The Pacific Northwest’s hydroelectric power is clean and renewable. It’s also plentiful — at least right now.
But as times change and the infrastructure of the dams on the Columbia and Snake rivers age — along with the power-generating equipment inside them — the energy produced may decline as the cost to provide it rises.
This reality is now being contemplated by officials of the Bonneville Power Administration, the federal agency established in 1937 to deliver and sell the electricity from the dams. The result of BPA has been cheap, plentiful power that fueled the region’s economy.
BPA is now facing challenges, from the cost of upgrading its infrastructure to changes in energy markets. As BPA has raised power rates, the utilities it serves are now considering going elsewhere to buy power.
If that occurs, that will not only threaten BPA’s future but make it more difficult to continue efforts to save the Northwest’s salmon population. BPA has invested $17 billion into salmon restoration over the past 40 years.
Seattle Times reporter Hal Bernton recently detailed the BPA’s challenges. The numbers are eye popping.
Public and private utilities pay Bonneville to send electricity through thousands of miles of federal transmission lines, which require extensive maintenance and may also need to be expanded in the years ahead, Bernton wrote.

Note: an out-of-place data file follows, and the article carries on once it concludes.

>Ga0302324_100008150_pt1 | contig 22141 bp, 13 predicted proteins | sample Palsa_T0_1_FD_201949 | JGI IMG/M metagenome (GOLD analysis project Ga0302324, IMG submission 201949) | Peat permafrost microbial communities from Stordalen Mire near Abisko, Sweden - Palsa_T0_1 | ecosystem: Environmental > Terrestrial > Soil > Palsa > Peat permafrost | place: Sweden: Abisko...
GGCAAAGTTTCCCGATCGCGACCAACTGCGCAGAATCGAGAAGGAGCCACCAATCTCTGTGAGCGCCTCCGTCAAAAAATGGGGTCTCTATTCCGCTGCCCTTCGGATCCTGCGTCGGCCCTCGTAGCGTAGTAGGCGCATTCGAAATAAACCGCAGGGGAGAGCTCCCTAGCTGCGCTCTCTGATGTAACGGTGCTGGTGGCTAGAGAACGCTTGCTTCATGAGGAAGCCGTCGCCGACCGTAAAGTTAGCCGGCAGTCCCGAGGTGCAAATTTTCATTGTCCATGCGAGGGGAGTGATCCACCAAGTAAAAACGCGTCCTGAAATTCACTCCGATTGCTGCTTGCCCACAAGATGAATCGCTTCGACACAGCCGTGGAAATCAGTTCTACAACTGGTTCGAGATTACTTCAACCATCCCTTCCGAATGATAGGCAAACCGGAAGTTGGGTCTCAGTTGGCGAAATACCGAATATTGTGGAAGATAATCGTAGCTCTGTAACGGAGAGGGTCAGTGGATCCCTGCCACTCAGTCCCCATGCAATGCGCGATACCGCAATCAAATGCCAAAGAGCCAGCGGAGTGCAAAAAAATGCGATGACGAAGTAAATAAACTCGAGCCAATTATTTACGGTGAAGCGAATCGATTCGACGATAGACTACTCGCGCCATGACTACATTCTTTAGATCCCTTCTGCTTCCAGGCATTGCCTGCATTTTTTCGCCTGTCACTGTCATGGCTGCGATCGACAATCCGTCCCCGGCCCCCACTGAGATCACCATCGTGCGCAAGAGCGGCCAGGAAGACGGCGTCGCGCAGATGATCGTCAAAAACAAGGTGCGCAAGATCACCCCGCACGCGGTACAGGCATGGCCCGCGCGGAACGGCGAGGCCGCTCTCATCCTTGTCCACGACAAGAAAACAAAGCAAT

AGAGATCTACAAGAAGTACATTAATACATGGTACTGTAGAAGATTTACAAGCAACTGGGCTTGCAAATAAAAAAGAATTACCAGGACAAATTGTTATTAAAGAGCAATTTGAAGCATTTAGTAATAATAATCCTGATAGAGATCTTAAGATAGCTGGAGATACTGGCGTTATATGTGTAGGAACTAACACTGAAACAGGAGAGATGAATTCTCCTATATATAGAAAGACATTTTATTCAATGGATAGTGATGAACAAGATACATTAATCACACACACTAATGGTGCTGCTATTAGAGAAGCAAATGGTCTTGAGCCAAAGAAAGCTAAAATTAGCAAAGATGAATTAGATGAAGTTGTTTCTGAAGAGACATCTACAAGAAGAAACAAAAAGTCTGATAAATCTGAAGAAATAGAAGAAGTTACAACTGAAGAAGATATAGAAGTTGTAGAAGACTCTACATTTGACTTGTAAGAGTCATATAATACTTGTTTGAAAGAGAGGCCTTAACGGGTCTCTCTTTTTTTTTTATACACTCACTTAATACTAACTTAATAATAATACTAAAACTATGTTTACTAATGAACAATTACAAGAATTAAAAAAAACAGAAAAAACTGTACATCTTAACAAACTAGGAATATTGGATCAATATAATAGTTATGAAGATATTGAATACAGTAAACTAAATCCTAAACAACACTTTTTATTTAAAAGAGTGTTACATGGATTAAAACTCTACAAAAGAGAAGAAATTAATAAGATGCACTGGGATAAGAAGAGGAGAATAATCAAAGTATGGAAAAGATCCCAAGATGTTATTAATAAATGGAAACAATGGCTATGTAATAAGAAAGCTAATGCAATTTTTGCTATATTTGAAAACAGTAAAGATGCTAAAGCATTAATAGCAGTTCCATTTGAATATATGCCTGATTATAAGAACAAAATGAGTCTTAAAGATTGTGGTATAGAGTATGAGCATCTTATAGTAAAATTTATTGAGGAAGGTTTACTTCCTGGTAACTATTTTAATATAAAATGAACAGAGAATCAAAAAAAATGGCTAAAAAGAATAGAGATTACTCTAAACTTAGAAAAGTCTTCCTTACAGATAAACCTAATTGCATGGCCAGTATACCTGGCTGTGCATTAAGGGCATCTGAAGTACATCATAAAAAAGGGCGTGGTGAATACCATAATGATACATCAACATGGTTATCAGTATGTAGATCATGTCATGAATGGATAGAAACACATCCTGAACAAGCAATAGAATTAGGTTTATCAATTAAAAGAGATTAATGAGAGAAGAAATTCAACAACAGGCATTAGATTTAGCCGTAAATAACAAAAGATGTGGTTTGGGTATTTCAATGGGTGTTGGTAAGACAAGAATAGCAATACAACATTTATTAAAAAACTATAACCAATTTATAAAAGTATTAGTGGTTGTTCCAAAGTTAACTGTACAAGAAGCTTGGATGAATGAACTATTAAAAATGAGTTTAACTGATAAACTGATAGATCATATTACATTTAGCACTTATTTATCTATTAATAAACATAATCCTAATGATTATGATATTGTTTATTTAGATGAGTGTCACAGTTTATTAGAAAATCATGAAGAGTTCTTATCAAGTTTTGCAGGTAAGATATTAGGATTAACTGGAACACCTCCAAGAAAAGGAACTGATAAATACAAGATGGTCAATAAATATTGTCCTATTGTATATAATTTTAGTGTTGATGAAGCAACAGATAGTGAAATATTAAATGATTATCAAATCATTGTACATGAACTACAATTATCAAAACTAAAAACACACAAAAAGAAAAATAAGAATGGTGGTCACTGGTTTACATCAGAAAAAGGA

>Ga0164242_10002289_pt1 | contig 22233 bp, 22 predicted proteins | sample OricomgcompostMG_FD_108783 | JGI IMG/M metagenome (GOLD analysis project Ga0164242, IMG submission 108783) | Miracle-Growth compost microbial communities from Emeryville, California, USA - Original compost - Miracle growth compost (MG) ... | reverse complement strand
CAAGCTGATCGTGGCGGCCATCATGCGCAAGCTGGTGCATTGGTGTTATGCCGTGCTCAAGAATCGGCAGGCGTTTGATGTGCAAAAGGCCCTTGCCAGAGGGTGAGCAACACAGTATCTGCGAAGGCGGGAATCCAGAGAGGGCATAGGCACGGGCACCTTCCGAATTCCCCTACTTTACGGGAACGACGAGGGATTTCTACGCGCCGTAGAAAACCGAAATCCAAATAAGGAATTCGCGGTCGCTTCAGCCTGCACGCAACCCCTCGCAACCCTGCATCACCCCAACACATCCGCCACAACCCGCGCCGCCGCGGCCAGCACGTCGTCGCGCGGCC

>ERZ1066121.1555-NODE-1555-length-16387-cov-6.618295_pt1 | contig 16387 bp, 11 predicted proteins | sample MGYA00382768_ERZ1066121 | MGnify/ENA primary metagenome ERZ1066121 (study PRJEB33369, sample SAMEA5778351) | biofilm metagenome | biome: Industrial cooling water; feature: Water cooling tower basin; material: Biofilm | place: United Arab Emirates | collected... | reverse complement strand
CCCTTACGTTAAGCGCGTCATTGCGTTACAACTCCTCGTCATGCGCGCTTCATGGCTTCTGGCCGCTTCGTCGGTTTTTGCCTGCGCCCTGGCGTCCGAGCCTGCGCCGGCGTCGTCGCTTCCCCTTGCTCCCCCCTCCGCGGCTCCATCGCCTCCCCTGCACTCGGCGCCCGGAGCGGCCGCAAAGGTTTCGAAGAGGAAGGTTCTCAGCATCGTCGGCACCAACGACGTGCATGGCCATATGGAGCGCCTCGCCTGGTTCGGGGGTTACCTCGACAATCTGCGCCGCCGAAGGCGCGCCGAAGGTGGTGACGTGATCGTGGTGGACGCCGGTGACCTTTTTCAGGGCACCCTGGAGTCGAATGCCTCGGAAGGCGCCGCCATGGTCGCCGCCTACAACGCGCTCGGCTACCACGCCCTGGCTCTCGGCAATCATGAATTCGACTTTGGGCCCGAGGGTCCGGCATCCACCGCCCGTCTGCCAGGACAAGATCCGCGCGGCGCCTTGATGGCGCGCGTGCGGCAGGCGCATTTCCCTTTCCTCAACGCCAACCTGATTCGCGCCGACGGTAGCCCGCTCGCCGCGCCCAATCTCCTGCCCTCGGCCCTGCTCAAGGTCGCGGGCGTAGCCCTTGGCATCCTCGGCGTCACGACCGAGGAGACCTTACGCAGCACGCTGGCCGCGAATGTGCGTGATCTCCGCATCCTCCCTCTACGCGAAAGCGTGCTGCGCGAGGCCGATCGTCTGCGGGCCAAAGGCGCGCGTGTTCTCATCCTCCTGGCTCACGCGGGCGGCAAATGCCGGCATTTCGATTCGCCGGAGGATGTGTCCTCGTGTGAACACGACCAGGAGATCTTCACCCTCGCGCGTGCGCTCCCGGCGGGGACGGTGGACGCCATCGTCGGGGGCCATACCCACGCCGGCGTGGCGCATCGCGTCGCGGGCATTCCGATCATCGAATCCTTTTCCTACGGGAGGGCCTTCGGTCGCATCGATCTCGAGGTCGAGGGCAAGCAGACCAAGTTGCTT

BPA’s annual revenue, which totaled $3.7 billion in 2018, also comes from selling power in California and other states. But, Bernton noted, sales from outside the Northwest is shrinking — “dropping from $521.8 million in 2011 to $282 million in 2018 as new wind, solar and natural plants pushed down prices in western markets,” he wrote.
Over the past nine years, BPA has increased its rates 30 percent to Northwest utilities in order to meet its financial obligations. Currently BPA is in the midst of a huge project at Grand Coulee Dam to overhaul the largest hydroelectric units in North America. It’s as challenging as it is expensive.
Bernton reports that some regional public-utility executives are considering lower-priced producers as they prepare for negotiations with Bonneville over new contracts that would take effect after 2028.
“I take this very seriously. It’s not about panicking, but it’s about demonstrating that sense of urgency … and ultimately it’s about delivering results,’ said Elliot Mainzer, Bonneville’s top administrator.
The people of the Pacific Northwest should take this seriously too.
The continued success to BPA is essential to consistent clean, renewable power. Since BPA is ultimately controlled by the government, the rates it charges are carefully monitored and, over time, are generally consumer-friendly.
In addition, BPA’s transmission system is critical to the delivery of power in the region. It not only makes economic sense, but having it under control of a government agency is essential for national security.